Why Will Power is Powerless for Dieting

No matter how dedicated people might be about losing weight, they rarely have a detailed plan in place for changing their eating behaviors. For the most part, they rely on will power. Unfortunately, people who rely on will power alone to lose weight will almost certainly fail, either in the short run, or in the long-term objective of staying slim.

Roy Baumeister is a social psychologist at Florida State University who is famous for making significant discoveries about self-control and will power. In his very interesting book, Willpower he leads us through all the hidden challenges of weight loss.

One especially disheartening hidden challenge of losing weight is that weight is resistant to self-control. Both Oprah Winfrey and Newt Gingrich are unquestionably gifted with more self-control than most people are, yet in spite of that advantage, both have experienced a lifetime of shame and humiliation over their failed weight loss efforts.

The iron will and self-control that brought them success deserted these accomplished celebrities when applied to weight, and left both the center of public humiliation.

In her magazine, “O,” Oprah describes sitting at the Emmy Awards ceremony praying to lose to her talk show rival Phil Donahue:

“I wouldn’t have to embarrass myself by rolling my fat butt out of my seat and walking down the aisle to the stage.”

In her highly recommended book, The Secret Life of Fat, Sylvia Tara reveals that Gingrich has similar sentiments. When interviewed by Barbara Walters in 1995 shortly after his ascension to the top post of Speaker of the House she asked about his biggest embarrassment:

“I’m most embarrassed about my weight,” he said. Not the trumped up ethics investigation, nothing to do with any of the three marriages, not the stunning Republican losses under his tenure as Speaker.

None of that.

His weight.

“I know it’s entirely a function of my personality that I swim, I eat the right things and then either I have the chance to drink some Guinness or eat some ice cream and I cave.”

It hasn’t always been this way. Only recently, has our weight skyrocketed and our efforts to manage it failed so miserably.

In the past obesity a sign of wealth and success. Tara tells us about 19th century men’s organizations that celebrated being overweight and accepted only “stout” men into their membership. Ladies Home Journal featured stories on how to gain weight and maintain “plumpness’ and in 1878 a book titled How to be Plump became popular.

During the Civil War soldiers averaged about 5’8” and weighed around 143 pounds.

By the early 1980’s men were about the same height as the Civil War, but their weight averaged forty pounds more at 183 pounds according to the Centers for Disease Control.

What happened? It seems that as soon as we have food in front of us we can’t help but gorge ourselves. As Gingrich says, just offering the chance to overeat assures us that we cave.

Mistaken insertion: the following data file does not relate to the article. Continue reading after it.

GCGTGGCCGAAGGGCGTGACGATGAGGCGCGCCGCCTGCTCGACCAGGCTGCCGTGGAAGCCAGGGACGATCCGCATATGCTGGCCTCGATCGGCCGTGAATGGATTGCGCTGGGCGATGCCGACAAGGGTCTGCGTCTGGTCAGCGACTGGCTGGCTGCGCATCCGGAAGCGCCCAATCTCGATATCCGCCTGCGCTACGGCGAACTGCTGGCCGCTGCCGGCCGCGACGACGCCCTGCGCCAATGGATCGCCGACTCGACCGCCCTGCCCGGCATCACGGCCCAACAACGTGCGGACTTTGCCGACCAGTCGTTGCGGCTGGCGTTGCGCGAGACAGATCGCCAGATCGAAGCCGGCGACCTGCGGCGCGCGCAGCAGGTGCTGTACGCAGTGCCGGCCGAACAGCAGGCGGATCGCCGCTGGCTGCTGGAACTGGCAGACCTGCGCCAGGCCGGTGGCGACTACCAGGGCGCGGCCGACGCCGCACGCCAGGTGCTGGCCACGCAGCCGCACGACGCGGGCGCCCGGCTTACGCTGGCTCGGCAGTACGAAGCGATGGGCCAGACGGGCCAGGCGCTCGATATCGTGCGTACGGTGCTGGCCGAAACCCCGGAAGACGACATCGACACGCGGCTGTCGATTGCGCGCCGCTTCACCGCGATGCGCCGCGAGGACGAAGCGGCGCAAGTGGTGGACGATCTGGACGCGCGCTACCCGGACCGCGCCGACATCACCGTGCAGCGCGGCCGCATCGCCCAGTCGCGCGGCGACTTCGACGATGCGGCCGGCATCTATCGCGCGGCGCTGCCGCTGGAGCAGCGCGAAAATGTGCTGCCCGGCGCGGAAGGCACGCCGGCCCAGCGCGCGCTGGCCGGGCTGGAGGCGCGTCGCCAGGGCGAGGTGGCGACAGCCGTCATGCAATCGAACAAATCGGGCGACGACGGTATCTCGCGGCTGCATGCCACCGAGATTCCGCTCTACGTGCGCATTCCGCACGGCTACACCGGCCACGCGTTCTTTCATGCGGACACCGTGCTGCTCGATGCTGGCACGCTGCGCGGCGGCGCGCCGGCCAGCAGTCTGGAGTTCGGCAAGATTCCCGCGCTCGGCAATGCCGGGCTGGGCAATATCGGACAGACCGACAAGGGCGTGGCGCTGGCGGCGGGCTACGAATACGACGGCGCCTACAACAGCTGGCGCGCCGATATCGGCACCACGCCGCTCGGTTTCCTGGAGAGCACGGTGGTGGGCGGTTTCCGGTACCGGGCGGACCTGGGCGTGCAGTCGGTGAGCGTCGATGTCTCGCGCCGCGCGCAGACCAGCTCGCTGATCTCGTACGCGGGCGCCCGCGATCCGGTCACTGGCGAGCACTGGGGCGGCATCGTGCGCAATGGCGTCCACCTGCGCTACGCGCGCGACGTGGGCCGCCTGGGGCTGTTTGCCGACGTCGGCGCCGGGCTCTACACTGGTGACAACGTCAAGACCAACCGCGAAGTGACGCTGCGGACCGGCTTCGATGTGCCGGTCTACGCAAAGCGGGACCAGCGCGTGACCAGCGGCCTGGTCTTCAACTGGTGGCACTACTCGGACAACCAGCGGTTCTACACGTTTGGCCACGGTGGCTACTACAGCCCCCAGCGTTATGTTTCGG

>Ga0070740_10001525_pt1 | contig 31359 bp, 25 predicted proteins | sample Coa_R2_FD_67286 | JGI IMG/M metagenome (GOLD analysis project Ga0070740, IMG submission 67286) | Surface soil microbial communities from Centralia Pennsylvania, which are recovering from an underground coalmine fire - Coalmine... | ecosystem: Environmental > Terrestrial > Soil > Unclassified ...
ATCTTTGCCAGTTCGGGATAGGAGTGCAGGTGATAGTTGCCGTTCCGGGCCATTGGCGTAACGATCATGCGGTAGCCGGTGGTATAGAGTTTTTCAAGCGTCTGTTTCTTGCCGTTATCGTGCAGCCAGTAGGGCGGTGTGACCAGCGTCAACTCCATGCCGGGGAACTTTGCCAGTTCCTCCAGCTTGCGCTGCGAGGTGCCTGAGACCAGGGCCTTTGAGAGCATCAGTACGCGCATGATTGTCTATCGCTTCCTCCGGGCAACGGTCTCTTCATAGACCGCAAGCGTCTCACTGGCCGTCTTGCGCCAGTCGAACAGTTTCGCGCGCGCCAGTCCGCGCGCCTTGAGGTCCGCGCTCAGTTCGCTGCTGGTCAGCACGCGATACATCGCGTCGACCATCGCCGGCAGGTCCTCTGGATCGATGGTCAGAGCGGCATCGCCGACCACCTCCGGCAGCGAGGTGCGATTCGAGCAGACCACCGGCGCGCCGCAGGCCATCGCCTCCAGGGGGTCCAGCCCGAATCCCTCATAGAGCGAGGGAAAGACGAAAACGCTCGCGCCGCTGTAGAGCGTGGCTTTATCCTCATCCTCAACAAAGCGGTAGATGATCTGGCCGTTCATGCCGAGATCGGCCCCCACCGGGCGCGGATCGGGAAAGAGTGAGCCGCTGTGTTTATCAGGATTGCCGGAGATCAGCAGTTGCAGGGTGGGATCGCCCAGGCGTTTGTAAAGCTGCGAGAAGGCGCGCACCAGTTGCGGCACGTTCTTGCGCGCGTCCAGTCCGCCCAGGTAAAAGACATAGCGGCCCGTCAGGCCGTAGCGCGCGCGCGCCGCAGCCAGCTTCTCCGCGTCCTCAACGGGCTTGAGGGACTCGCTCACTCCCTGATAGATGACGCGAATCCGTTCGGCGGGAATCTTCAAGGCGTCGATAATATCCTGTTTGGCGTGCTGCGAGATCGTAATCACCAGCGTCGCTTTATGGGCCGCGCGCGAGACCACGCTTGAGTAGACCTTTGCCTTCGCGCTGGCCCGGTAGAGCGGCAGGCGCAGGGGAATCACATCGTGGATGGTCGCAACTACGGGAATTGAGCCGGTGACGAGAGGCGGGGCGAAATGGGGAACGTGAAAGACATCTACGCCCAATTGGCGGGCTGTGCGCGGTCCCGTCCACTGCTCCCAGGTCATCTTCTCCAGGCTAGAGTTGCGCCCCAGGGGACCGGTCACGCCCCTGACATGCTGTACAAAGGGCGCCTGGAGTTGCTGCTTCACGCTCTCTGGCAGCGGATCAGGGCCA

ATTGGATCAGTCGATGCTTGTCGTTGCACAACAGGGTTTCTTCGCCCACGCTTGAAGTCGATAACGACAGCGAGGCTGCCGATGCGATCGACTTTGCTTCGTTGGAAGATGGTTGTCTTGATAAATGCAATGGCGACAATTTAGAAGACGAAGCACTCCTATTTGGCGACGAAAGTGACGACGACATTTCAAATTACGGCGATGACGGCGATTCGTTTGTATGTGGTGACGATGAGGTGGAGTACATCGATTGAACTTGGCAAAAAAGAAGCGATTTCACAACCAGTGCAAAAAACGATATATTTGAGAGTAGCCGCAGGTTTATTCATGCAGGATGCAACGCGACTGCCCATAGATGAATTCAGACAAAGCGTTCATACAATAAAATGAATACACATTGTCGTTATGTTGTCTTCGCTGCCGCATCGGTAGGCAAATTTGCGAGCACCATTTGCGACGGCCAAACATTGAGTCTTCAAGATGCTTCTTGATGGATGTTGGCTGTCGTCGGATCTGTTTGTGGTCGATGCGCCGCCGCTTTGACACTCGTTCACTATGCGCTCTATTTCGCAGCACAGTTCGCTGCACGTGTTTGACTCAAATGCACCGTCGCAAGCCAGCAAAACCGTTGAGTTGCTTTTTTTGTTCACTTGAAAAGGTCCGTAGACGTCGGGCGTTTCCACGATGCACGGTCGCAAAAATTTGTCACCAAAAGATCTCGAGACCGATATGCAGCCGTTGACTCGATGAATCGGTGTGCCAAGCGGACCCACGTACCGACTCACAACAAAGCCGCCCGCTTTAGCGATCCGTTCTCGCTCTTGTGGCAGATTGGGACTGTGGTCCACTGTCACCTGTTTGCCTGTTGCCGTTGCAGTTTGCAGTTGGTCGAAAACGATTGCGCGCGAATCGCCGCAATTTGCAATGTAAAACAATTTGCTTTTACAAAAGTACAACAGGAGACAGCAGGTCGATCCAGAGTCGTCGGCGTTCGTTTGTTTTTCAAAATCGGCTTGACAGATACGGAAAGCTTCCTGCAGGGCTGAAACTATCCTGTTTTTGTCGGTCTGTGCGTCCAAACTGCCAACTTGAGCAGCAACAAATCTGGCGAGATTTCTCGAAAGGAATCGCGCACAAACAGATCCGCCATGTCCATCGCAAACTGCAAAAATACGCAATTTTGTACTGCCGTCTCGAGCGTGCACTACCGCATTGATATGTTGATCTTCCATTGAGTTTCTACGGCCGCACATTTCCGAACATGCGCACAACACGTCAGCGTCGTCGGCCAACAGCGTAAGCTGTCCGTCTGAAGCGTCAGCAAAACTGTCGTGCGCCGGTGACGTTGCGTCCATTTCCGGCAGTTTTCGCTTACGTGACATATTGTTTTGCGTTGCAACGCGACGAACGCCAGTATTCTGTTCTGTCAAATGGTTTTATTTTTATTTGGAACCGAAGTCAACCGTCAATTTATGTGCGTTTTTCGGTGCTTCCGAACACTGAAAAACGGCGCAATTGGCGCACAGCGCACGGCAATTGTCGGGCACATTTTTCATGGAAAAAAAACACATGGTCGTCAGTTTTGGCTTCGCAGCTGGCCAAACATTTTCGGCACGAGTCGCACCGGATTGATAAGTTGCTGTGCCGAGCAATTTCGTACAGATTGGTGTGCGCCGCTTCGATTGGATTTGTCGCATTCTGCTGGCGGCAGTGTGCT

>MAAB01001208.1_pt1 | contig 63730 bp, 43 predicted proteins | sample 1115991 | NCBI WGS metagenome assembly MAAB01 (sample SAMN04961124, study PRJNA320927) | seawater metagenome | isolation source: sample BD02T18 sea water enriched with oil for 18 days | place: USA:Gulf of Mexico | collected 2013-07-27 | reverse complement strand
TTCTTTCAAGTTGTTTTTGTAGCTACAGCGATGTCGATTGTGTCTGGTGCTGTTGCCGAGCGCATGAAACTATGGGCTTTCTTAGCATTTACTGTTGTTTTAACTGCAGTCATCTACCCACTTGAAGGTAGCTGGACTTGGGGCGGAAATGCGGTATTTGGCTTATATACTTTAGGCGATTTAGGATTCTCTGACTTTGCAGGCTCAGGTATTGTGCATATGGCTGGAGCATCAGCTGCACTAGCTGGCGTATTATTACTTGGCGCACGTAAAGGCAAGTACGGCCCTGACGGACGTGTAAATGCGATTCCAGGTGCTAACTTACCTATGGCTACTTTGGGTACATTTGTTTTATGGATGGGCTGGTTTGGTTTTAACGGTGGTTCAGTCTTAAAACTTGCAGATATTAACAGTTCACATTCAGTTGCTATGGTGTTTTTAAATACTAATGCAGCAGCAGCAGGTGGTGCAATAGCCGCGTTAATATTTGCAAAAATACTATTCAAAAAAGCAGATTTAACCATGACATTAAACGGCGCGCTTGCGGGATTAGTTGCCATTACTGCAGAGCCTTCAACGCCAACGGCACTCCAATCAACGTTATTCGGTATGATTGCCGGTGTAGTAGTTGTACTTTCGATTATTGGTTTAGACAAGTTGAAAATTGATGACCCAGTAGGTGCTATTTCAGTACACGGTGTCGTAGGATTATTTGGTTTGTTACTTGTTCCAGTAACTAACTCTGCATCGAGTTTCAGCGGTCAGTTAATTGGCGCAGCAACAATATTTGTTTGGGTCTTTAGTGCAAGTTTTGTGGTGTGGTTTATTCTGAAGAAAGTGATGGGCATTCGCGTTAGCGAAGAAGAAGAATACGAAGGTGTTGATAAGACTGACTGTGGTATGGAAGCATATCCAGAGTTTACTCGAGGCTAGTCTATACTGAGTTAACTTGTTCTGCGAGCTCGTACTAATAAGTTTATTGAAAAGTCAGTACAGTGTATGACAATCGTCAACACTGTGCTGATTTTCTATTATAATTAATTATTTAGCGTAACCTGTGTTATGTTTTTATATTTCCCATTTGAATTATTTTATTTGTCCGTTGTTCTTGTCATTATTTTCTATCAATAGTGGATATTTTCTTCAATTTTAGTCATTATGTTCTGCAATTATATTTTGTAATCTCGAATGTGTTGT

Baumeister tells us that bookies in England, (where this kind of betting is legal), routinely give odds against anyone betting on weight loss. That is stunning when you consider that the people making the bets – the dieters and their friends – have control over just about everything. They define exactly what weight loss means, to the pound, they establish the period, and they identify the conditions under which they will attempt to lose.

Yet the house wins about 80% of the time. Keep in mind that this does not include regaining weight months or years later. No, the bet is only about losing weight in the immediate future. Almost about everyone fails.

Just like Oprah.

Baumeister got curious about this and set out to explore the challenges of weight loss and how even people with a proven high level of self-control find it elusive.

First, he did a meta-study. In a meta-study, the investigator does not do any experiments of their own. Instead, they look at experiments others have done, combine all the data collected in previous experiments, and subject it to new statistical analyses.

Across dozens of studies, Baumeister found that people with proven reserves of superior self-control did slightly better than the average in controlling weight.

Slightly better.

Baumeister tested this finding by creating a 12-week weight loss program for undergrads at Florida State. He identified students with high self-control and followed them throughout the course. They did slightly better than the low self-control individuals, but not by much, and not for long. As the program wore on their self-control seemed to flag. In the end, there was little difference in weight loss between the high self-control group and the low self-control group.

How can self-control mean so little when it comes to weight loss? It seems to work in other areas of people’s lives. Losing weight is only a little more complicated than eating less and exercising more, so it seems impossible that self-control would be so meaningless.

What’s going on?

There are many reasons, but one probably familiar to all of us was given the title The What the Hell Effect.

Dieters lured to a taste testing experiment did not eat for a few hours before the experiment. Some were trying to lose weight while others were not. When they arrived at the lab, Baumeisters’ experimenters gave them either a small milkshake to ward off the hunger pangs or two huge high calorie milkshakes. When they finished their milkshakes they were led to a small room with cookies, chips and other goodies and asked to rate the snacks.

The thing that stunned the investigators was that the dieters who received the huge milkshakes ate the most snacks. Experimenters repeated the procedure several times because they were sure they must have made a mistake.

But no, dieters who fell off their diets the most spectacularly were the most likely to subsequently overeat.